Unless you are a 'Round the World Soloist' in the middle of a respectable ocean, the general rule is that someone is on an active watch. Normally though when sailing/cruising on autopilot you are doing somewhere between 2 and 6 knots depending on whether you are motoring or sailing and the wind and where it is relative to your course. That gives you, at those speeds time to react to impedimenta even if you are reading a book.

With allegedly self driving cars the rule until they are genuinely autonomous should be that the driver/ commander/watchperson should be as engaged and alert as any other driver with their hands in actual contact with a means of control should one of the aforementioned impedimenta appear suddenly in front of them.

An alternative, and this is radical out of the box thinking here, is to limit their speed and have a man witha red flag walking in front of them.

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SpaceX has a good day: Successful launch and FCC satellite approval

Chris G
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Re: CNN clickbait

"I have to go to El Reg or the BBC to get any actual news."

Out of the two, the BBC is more likely to be biased or wrong, El Reg at the risk of making their hats too small, is generally quite good at reporting.

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Details of 600,000 foreign visitors to UK go up in smoke thanks to shonky border database

Chris G
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Re: What did John Reid say over a decade ago... "the Home Office is not fit for purpose".

For 6 years of that decade, the Tin Lady was in charge, the remaining 2 years to date have been her imagination free friend Amber. I could never figure out how she could become PM and based on the subsequent performance, I still don't.

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Politicos whining about folks' data rights ought to start closer to home

Chris G
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I like this:

"The scandal over Cambridge Analytica's et al's use of Facebook data to microtarget potential voters in recent campaigns is perfect for a bit of political outrage, tapping into concerns about public manipulation and rigged elections."

Political outrage now and later when coming up to election time; 'How do I do this?'

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$0.75 – about how much Cambridge Analytica paid per voter in bid to micro-target their minds, internal docs reveal

Chris G
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Re: big five personality scores

"I don't see aversion to Marmite in those tests. How accurate could it really be?"

So, aversion to Marmite is a good thing or a bad thing?

Or does it say something else?

In the interests of full disclosure; Marmite is always a requirement under the cheese on cheese on toast for me, preferably with extra mature cold sweat inducing cheddar.

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Chris G
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Re: "...psychological profiles...from roughly 75 cents to $5 apiece..."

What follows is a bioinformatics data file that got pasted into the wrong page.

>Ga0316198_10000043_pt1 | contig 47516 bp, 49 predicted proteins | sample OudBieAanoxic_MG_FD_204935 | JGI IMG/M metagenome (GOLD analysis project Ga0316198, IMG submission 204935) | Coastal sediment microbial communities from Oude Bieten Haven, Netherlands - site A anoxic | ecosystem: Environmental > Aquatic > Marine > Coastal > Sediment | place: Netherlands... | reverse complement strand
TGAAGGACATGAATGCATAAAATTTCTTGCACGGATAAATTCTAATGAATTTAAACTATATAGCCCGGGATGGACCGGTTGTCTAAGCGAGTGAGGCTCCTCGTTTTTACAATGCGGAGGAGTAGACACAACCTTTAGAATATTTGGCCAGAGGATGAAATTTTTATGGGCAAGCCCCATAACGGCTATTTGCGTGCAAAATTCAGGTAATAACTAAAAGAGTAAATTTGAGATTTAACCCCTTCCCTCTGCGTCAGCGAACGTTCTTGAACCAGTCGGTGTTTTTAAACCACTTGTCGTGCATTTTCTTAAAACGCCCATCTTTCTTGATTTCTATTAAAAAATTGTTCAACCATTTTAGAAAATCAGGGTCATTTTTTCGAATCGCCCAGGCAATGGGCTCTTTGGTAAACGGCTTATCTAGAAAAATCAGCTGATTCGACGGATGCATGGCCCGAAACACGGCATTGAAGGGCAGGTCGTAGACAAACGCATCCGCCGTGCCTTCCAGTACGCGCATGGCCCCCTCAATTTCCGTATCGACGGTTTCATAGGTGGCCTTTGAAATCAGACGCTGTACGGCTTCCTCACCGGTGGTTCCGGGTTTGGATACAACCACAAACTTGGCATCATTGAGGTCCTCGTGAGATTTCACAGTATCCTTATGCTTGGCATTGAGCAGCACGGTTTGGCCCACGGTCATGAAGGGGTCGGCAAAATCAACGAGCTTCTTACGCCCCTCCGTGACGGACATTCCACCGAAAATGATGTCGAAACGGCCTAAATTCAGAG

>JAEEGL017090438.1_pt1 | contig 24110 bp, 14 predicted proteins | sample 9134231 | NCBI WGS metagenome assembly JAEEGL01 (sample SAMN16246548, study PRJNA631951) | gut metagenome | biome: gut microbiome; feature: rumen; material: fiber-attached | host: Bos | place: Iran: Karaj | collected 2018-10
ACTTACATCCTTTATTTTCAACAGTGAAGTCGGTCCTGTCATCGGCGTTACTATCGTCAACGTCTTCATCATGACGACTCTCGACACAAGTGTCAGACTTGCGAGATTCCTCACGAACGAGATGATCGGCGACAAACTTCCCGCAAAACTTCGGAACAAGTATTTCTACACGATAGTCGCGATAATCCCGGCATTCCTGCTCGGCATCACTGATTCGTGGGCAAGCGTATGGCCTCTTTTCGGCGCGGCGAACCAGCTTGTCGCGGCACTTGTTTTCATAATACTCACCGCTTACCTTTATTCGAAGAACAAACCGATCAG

You are absolutely right there JeffyPoooh; Mensa has nothing at all on El Reg.

I don't know what Mensa is like nowadays but after doing a couple of tests in my late teens I was invited to join, at a time when Mensa were insisting that they should really be in charge of government and the world because they were super intelligent.

I met one or two members and the old saw about 'anyone who wants to be a politician is automatically unfit for the job' applies well to them. On the other hand there are one or two commentards who,at least in their comments, sound fit to govern.

I might add I disqualify myself because the firing squads I would employ, may not be seen as very democratic.

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Happy 100th birthday to the Royal Air Force

Chris G
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My Grandfather was in the RFC during WWI he was a plumber so military logic made him a flight engineer, he flew on I think Handley Page Bombers among others. When the RFC became the RAF he automatically transferred, a short while later he was demobbed.

At the beginning of WWII he volunteered and was taken on as a Flight Sergeant but driving the Queen Mary recovery lorries, driving them both in the UK and Africa.

When he died he was one of the last few to have served in both wars and in both the RFC and the RAF so permission was given to the RAFA to have an RAF standard bearer and to play the last post at his funeral.

Both my father and his youngest brother served in the RAF, my father in the Western Desert in Marauders and his brother in the Western Desert as a ground crew engineer. One of my brothers is an officer running an Air Cadets unit. So Happy Birthday to the RAF it has played quite a big part in my family history.

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The Register Opera Company presents: The Pirates of Penzance, Sysadmin edition

Chris G
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Re: Ooh, tempting

Mary had a little lamb

Full of fun and frollicks

It jumped up

Into the air

And landed on it's......

A pity I can't upvote the ditty.